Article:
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03/02/2011 / Test All Things

A Letter To Thomas Godwin – October 29th, 1861

My dear Friend, Thomas Godwin,

It is a good thing that spiritual union does not depend upon letter-writing, though one is always glad to receive a few lines from those with whom we are united in heart and spirit. It is some time since I have either heard from or written to you, but our union remains the same, as being, I trust, based upon a better foundation than pen and ink. Holy John was glad sometimes to avail himself of this means of communion with the elect lady, whom he loved in the Lord, but he preferred to commune with her face to face. Indeed, there are many things which we cannot altogether communicate by pen and ink, and which only can be unfolded when we are brought together in person as well as in heart.

You will be glad to hear that I continue, through undeserved mercy, still pretty well in health, and am enabled at present to take my daily walks and attend to the labors of the ministry. I feel it to be a mercy that I have been enabled this year to fulfill all my engagements from home, and I trust I have, in some measure, felt the power and presence of the Lord in them. I had a much more pleasant and comfortable visit to Leicester this autumn than in the spring. Then I was much bound and shut up in soul, but enjoyed more life and liberty in my late visit. We had a crowded house, and I hope some of the friends were blessed in hearing. I dined with Mr. H. at Belgrave, and had a good deal of conversation with him; not indeed very close, but still very comfortable. I endeavored to show a kind and friendly spirit towards him, and I think he met me in a similar way. He is, I believe, a good man, though he has a great deal to learn, especially of himself. He has never been much rolled in Job’s ditch, nor been in the furnace of affliction, or passed through deep trials and cutting temptations. The lack of this experience makes him to the exercised family of God but a dry bosom. But if he lives, and if the Lord exercises him well with afflictions and trials, breaks up the depths within, and leads him down more into the valley, he will preach with more acceptance to the flock of slaughter.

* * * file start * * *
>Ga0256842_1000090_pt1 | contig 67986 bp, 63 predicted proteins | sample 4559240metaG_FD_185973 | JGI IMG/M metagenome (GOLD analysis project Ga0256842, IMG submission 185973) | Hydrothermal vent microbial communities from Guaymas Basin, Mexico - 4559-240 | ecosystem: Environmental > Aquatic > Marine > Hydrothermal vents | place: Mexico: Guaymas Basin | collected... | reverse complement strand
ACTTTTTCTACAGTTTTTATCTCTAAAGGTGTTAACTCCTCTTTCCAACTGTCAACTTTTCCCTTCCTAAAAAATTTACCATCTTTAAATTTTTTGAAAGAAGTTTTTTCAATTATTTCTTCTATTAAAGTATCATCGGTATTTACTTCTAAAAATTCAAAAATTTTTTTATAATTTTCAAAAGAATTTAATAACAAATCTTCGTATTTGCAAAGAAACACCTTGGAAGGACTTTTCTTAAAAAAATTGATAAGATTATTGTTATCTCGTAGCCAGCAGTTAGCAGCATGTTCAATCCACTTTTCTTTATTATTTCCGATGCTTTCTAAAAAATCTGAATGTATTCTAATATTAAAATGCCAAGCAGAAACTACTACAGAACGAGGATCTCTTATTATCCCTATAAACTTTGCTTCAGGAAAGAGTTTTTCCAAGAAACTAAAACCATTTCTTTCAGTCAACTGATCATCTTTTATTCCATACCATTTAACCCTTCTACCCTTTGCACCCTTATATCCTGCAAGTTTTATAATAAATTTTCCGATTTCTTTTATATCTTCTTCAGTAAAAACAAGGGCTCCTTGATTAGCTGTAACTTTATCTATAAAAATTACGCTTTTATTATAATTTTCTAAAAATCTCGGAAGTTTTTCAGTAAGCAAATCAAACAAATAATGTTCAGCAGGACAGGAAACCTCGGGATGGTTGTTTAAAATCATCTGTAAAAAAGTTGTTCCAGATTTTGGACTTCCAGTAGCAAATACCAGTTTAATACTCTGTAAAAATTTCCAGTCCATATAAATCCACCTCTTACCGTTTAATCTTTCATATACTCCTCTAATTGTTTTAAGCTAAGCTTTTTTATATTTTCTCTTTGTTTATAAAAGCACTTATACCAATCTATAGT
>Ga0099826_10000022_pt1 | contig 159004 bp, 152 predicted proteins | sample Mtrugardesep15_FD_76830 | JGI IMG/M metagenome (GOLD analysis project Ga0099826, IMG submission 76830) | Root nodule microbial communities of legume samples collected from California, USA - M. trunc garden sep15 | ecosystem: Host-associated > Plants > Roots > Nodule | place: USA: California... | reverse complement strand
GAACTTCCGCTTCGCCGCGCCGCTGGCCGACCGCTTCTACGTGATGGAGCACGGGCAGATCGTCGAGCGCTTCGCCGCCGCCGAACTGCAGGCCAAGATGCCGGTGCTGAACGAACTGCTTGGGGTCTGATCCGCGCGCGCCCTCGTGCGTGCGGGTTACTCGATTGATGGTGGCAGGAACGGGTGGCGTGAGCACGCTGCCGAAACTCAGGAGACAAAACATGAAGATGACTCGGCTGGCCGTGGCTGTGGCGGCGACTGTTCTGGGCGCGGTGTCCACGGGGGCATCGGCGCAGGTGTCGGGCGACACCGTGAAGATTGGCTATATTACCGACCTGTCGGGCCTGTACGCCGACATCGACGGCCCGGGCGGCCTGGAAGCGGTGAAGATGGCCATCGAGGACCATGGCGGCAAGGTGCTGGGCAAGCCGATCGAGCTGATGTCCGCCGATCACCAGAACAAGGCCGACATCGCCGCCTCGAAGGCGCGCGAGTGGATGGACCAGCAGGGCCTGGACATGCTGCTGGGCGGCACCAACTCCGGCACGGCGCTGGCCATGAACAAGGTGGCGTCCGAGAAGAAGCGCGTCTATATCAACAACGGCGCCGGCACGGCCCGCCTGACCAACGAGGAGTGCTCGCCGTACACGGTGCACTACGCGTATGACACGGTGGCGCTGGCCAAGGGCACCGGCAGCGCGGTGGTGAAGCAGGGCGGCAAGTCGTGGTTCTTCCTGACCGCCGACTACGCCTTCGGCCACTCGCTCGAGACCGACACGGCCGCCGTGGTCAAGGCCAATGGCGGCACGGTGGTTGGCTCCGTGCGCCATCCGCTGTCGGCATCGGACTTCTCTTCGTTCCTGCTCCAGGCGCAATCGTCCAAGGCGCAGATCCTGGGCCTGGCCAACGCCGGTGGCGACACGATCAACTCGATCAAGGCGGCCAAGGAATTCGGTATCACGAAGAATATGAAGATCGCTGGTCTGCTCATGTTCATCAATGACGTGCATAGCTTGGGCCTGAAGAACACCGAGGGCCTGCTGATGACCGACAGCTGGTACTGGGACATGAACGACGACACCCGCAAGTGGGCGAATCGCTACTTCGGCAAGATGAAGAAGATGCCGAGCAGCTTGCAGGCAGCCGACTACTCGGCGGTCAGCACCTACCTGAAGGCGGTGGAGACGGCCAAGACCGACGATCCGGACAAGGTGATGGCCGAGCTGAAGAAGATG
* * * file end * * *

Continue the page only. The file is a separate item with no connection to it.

A friend of mine, a man of very good discernment in the things of God, said, after hearing him, that he was sure of one thing that, whatever he might be, he had not yet taken the lowest room; and as before honor is humility, and the Lord never exalts any man who is not abased, he will have to go a deal lower before he can rise in the estimation of those who know the plague of their heart and who are chastened every morning. I wish him well however, with all my heart, and would be glad if the Lord were to lead him into those things which, when preached with unction and power, are made acceptable to the saints of God. He was, I understand, not very fully attended at Allington, which he named to our friend; but I believe he was well heard by the people there.

I am glad to tell you that our friends here heard you with much sweetness and power during your last visit. I don’t think I ever heard the Stamford friends speak more warmly of your ministry than this last time. I have not felt, I must say, very comfortable here since I came back; but I cannot now enter into all the reasons. In one instance I acted under a wrong impression, which caused some little painful feeling in the church; but as I explained it and expressed my sorrow for having acted under a wrong impression, I trust the unpleasant feeling has passed away. I am sure that, except the breaking out of error or of evil in a church, there is nothing to be so much dreaded as a party spirit. It is the death of all that is good; it sours the mind, hardens the heart, embitters the spirit, defiles the conscience, and brings with it nothing but misery, confusion, and death. It hardly seems much to matter which side is, in the first instance, right or wrong; for as the party spirit goes on, it inflames both sides alike, until each is full of bitterness and enmity. How Satan does rejoice in separating chief friends, and what darkness and death are brought into the soul under his suggestions! It seems at times almost to shut both my heart and mouth, and to put into my hand rather a rod than to fill my soul with the spirit of meekness.

I hope you find yourself pretty comfortable, both in the parlour and in the pulpit, where your lot is now cast. You have never been at any place since I have known you where you have not had trials, and I expect that you will have them at Godmanchester.

Yours affectionately,
J. C. P.

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